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Remote Rig —  Issue #1

Remote Rig
Remote Rig —  Issue #1
By Shane Rice • Issue #1 • View online
Today’s featured workspace is from Shane Rice.

Picture of Shane’s desktop
Picture of Shane’s desktop
I’ll skip talking about myself in the third person since this first issue features my workspace. 😂
In 2014 I joined the team at Wildbit as their first full-time marketer, which was also my first remote role after commuting forty-five minutes one-way to work for six years. The first thing I bought was a USB headset, and slowly over time, I built up my current remote rig. Now I’m part of the largest all-remote team in the world at GitLab.
My goal is to feature a new remote workspace every week and if you’d like to be featured email me at [email protected]. Each week you’ll get gear and tips to enhance your experience as a remote worker.
The quality of every video call starts with your mic. I’m on calls all week long, and after years of problems with my audio I made some serious upgrades a few years ago.
It starts with my Rode Procaster microphone. It’s a broadcast-quality dynamic mic with noise reduction to cut down on background noise. It’s mounted on a Rode Swivel Mount Studio Boom Arm, which maximizes space when I’m working while making sure my mic is close on video calls.
My mic runs to a Cloudlifter CL-1 Mic Activator to give safely give my mic a signal boost with Phantom Power. If I used Phantom Power without this filter, I’d risk damaging my microphone.
And to connect my mic to my laptop I connect to a Focusrite Scarlett Solo, a USB audio interface to connect my XLR mic cable to my computer.
There are two significant limitations with your built-in webcam. One, you can’t upgrade it beyond your manufacturer’s specs. Two, you can’t move it independently.
My first webcam upgrade was a Logitech C960. It’s a 1080P webcam, which is a nice upgrade over the 780P camera in my MacBook.
I made a massive upgrade to my video this year just before the pandemic hit. In my case, it starts with a Sony Alpha a6400, that’s connected to a Elgato Cam Link 4K USB adapter. It’s hard to beat the glass lens and bigger sensor from good camera improvement. You can’t always see the highest quality on every video call, but it’s easy to spot when I record and upload a video.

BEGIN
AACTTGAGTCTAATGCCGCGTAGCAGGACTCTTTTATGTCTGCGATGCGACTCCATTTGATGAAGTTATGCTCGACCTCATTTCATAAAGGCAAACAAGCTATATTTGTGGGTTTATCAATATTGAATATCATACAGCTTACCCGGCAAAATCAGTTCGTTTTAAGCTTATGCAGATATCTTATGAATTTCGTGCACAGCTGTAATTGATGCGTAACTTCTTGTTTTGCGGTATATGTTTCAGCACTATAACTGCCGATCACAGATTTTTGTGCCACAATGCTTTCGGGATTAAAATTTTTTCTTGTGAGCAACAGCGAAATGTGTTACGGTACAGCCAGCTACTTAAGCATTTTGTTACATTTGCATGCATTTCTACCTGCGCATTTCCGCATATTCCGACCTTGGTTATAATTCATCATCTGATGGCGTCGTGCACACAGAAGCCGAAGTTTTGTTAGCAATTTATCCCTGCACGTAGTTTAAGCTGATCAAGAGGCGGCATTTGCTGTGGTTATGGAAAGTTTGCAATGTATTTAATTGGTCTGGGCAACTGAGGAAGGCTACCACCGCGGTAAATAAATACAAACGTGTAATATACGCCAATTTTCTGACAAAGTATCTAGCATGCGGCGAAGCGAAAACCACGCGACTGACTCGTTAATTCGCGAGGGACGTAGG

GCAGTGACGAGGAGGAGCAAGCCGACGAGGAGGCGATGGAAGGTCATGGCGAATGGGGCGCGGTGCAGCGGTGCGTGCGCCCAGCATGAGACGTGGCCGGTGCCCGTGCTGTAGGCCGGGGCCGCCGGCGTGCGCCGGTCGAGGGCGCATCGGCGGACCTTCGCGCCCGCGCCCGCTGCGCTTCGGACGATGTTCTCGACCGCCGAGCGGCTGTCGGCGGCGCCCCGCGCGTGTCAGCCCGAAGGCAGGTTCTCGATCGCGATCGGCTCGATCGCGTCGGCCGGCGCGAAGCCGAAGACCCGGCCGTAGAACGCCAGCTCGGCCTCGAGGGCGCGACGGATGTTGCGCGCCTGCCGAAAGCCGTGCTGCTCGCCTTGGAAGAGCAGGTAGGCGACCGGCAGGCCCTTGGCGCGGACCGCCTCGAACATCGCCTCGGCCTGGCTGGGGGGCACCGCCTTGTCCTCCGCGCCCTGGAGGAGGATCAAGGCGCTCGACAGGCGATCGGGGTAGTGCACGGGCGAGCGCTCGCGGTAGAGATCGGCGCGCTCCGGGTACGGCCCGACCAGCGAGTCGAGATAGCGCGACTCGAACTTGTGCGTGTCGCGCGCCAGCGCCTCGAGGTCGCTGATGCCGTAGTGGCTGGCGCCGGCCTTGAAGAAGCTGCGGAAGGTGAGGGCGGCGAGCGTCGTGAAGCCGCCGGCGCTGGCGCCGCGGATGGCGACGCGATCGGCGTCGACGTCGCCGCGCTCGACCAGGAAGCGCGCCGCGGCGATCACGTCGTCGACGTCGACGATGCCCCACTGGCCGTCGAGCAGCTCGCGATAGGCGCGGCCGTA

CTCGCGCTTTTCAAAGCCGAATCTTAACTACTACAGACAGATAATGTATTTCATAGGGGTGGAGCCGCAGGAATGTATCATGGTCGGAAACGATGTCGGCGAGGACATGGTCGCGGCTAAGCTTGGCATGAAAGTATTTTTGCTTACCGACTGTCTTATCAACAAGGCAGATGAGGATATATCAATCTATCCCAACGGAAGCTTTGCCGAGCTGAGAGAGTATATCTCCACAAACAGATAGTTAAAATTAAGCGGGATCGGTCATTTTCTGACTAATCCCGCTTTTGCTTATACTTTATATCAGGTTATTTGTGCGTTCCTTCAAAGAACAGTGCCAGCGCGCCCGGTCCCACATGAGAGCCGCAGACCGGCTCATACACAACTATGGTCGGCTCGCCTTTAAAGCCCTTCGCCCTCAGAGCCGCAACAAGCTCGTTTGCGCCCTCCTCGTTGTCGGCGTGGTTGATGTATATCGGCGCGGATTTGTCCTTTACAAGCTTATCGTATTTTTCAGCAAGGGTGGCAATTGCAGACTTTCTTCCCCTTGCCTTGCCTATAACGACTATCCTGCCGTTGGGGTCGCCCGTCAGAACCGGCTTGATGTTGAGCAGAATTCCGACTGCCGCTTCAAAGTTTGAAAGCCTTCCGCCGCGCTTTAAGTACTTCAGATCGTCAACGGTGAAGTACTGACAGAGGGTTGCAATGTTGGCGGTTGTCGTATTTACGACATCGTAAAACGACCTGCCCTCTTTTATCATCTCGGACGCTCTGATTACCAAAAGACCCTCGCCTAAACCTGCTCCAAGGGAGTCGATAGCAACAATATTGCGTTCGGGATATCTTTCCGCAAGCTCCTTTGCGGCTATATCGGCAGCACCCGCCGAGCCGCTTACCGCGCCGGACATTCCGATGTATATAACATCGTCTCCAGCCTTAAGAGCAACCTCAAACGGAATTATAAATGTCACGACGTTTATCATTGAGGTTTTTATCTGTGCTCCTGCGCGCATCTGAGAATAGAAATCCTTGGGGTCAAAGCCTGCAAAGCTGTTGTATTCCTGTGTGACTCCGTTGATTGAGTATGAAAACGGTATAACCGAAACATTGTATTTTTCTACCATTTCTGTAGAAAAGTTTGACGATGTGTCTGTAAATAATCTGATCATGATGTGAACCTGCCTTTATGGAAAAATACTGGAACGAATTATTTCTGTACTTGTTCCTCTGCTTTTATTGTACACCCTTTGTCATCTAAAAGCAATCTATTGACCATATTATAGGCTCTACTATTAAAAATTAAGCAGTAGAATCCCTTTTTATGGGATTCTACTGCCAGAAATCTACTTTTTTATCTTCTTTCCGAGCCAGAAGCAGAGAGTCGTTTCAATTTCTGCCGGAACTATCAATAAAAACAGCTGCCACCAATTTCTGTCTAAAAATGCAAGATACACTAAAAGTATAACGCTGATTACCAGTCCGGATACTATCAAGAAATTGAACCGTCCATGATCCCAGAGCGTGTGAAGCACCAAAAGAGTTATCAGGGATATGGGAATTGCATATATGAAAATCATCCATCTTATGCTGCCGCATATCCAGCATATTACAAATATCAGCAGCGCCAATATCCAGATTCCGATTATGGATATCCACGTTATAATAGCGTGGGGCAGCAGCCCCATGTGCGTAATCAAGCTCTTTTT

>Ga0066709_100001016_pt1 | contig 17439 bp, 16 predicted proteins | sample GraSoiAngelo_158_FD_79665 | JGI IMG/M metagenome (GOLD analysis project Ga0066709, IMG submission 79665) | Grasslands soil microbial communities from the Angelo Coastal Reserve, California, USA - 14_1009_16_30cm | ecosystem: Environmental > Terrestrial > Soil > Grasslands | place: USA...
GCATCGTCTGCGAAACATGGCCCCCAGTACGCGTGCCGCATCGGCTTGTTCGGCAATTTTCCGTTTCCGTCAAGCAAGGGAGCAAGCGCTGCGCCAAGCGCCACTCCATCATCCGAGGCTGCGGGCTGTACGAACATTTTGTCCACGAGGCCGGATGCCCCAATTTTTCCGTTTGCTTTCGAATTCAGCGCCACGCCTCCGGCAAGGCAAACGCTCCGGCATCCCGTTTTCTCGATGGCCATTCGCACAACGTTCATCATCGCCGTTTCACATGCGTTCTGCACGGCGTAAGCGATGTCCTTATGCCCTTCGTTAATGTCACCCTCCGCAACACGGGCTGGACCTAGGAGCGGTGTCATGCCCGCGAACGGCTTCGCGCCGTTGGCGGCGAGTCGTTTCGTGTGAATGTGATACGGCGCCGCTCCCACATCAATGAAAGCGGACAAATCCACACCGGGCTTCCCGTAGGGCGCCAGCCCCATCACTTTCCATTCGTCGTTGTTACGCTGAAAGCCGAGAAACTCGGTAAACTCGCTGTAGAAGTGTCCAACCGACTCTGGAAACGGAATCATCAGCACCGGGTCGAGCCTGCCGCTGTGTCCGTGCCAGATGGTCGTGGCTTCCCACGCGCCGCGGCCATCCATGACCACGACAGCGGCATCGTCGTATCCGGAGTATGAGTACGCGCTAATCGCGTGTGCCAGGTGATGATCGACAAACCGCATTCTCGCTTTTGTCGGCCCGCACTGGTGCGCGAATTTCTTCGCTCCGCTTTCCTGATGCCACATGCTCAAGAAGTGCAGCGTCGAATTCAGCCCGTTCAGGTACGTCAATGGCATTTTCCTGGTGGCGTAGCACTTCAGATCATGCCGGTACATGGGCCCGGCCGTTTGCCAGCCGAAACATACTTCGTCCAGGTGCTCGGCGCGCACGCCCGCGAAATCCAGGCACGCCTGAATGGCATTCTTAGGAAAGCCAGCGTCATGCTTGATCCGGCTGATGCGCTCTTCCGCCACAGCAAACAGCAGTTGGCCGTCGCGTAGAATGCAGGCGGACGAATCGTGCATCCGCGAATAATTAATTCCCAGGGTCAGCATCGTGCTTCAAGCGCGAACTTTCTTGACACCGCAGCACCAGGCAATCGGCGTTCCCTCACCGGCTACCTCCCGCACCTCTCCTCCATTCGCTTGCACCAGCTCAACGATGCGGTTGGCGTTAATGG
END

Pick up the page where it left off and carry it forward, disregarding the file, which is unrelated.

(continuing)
You can mount this camera on a tripod on your desk, but I wanted something more secure. The Elgato Master Mount L gives me exactly what I want. It mounts to my desk with a clamp, and the Flex Arm extends my camera out over my desk to create a nice frame with my camera.
Productivity & Production
There are two production upgrades I’ve made to my desk. The first is the Elgato Key Light. My office doesn’t have much natural light, and I rely on these to create a better lighting environment on calls and my recorded videos. The Key Light uses the same clamp mount as the Master Mount. You can also opt for the Elgato Key Light Air with a weighted desk mount and less light output.
The second upgrade is the Elgato Stream Deck that I use as a macro keyboard. I’ve built-in shortcuts to GitLab issues, pop up specific app windows, and run a soundboard to bring some extra fun to video calls. I also use Loopback from Rogue Amoeba to output audio from apps in a single source with my microphone.
Remote Rig is a Shane Rice production. Commissions may be earned links in this email. No company paid to have their product featured.
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Shane Rice

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Shane Rice, PO Box 45, Milton, FL 32570